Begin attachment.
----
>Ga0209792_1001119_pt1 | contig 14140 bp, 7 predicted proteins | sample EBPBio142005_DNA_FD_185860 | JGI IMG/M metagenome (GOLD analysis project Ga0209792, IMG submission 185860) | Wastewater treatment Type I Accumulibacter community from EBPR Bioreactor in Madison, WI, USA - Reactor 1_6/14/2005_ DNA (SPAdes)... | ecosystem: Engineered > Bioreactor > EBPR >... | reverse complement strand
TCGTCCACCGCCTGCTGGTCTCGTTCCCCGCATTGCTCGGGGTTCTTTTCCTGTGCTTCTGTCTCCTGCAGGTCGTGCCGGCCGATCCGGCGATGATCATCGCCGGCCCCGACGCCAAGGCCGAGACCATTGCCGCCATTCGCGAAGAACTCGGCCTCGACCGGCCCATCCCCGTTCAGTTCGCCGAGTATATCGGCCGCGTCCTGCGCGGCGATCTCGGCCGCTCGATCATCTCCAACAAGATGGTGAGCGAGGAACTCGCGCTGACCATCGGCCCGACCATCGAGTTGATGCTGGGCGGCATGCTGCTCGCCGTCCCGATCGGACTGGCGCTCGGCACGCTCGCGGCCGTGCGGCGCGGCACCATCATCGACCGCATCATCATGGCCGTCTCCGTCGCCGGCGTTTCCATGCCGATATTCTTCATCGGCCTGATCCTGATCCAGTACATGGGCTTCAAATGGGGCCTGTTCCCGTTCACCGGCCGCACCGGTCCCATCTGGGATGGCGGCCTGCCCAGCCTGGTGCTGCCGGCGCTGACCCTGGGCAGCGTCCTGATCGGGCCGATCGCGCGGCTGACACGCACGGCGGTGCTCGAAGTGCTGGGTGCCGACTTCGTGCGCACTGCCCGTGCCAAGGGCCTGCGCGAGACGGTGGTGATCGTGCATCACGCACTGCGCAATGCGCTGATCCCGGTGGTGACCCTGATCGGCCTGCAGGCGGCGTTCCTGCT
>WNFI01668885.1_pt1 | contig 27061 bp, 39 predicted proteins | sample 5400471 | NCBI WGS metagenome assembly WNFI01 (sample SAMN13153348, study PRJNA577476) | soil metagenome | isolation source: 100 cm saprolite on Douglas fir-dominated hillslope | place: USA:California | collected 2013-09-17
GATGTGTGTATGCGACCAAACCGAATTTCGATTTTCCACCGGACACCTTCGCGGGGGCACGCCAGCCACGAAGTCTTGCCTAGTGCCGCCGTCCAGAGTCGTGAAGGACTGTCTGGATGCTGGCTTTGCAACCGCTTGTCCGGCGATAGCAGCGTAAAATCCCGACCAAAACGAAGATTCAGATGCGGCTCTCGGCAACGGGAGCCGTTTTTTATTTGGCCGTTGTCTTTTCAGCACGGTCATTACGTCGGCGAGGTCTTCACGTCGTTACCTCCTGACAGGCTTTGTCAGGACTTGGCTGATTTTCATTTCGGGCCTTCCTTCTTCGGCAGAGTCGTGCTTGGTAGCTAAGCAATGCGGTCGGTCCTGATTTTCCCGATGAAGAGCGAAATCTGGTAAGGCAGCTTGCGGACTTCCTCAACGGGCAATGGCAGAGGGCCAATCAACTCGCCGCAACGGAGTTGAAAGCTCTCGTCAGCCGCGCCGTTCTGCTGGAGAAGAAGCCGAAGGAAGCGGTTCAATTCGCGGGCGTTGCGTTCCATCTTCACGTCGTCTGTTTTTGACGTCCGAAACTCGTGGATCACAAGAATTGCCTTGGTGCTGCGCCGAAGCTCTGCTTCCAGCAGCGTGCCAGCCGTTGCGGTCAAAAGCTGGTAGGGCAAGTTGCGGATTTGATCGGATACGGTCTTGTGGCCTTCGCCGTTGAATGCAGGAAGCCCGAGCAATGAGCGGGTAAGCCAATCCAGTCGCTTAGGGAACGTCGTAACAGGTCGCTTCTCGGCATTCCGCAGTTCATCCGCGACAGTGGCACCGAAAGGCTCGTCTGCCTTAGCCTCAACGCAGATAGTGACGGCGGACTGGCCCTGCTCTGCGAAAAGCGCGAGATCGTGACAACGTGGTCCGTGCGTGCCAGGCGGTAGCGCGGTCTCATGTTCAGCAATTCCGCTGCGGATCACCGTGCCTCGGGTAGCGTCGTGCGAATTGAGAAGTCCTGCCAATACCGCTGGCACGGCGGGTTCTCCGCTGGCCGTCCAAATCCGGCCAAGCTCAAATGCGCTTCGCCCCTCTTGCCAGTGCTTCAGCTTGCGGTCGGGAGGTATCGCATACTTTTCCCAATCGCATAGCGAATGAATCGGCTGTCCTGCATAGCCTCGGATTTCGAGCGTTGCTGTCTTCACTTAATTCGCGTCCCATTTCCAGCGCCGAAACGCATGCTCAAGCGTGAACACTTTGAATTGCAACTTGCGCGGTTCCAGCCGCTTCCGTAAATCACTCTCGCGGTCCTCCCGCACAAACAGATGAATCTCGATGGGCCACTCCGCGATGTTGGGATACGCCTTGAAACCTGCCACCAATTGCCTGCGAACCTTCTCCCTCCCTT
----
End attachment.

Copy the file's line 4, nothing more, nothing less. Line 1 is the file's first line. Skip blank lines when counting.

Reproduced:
GATGTGTGTATGCGACCAAACCGAATTTCGATTTTCCACCGGACACCTTCGCGGGGGCACGCCAGCCACGAAGTCTTGCCTAGTGCCGCCGTCCAGAGTCGTGAAGGACTGTCTGGATGCTGGCTTTGCAACCGCTTGTCCGGCGATAGCAGCGTAAAATCCCGACCAAAACGAAGATTCAGATGCGGCTCTCGGCAACGGGAGCCGTTTTTTATTTGGCCGTTGTCTTTTCAGCACGGTCATTACGTCGGCGAGGTCTTCACGTCGTTACCTCCTGACAGGCTTTGTCAGGACTTGGCTGATTTTCATTTCGGGCCTTCCTTCTTCGGCAGAGTCGTGCTTGGTAGCTAAGCAATGCGGTCGGTCCTGATTTTCCCGATGAAGAGCGAAATCTGGTAAGGCAGCTTGCGGACTTCCTCAACGGGCAATGGCAGAGGGCCAATCAACTCGCCGCAACGGAGTTGAAAGCTCTCGTCAGCCGCGCCGTTCTGCTGGAGAAGAAGCCGAAGGAAGCGGTTCAATTCGCGGGCGTTGCGTTCCATCTTCACGTCGTCTGTTTTTGACGTCCGAAACTCGTGGATCACAAGAATTGCCTTGGTGCTGCGCCGAAGCTCTGCTTCCAGCAGCGTGCCAGCCGTTGCGGTCAAAAGCTGGTAGGGCAAGTTGCGGATTTGATCGGATACGGTCTTGTGGCCTTCGCCGTTGAATGCAGGAAGCCCGAGCAATGAGCGGGTAAGCCAATCCAGTCGCTTAGGGAACGTCGTAACAGGTCGCTTCTCGGCATTCCGCAGTTCATCCGCGACAGTGGCACCGAAAGGCTCGTCTGCCTTAGCCTCAACGCAGATAGTGACGGCGGACTGGCCCTGCTCTGCGAAAAGCGCGAGATCGTGACAACGTGGTCCGTGCGTGCCAGGCGGTAGCGCGGTCTCATGTTCAGCAATTCCGCTGCGGATCACCGTGCCTCGGGTAGCGTCGTGCGAATTGAGAAGTCCTGCCAATACCGCTGGCACGGCGGGTTCTCCGCTGGCCGTCCAAATCCGGCCAAGCTCAAATGCGCTTCGCCCCTCTTGCCAGTGCTTCAGCTTGCGGTCGGGAGGTATCGCATACTTTTCCCAATCGCATAGCGAATGAATCGGCTGTCCTGCATAGCCTCGGATTTCGAGCGTTGCTGTCTTCACTTAATTCGCGTCCCATTTCCAGCGCCGAAACGCATGCTCAAGCGTGAACACTTTGAATTGCAACTTGCGCGGTTCCAGCCGCTTCCGTAAATCACTCTCGCGGTCCTCCCGCACAAACAGATGAATCTCGATGGGCCACTCCGCGATGTTGGGATACGCCTTGAAACCTGCCACCAATTGCCTGCGAACCTTCTCCCTCCCTT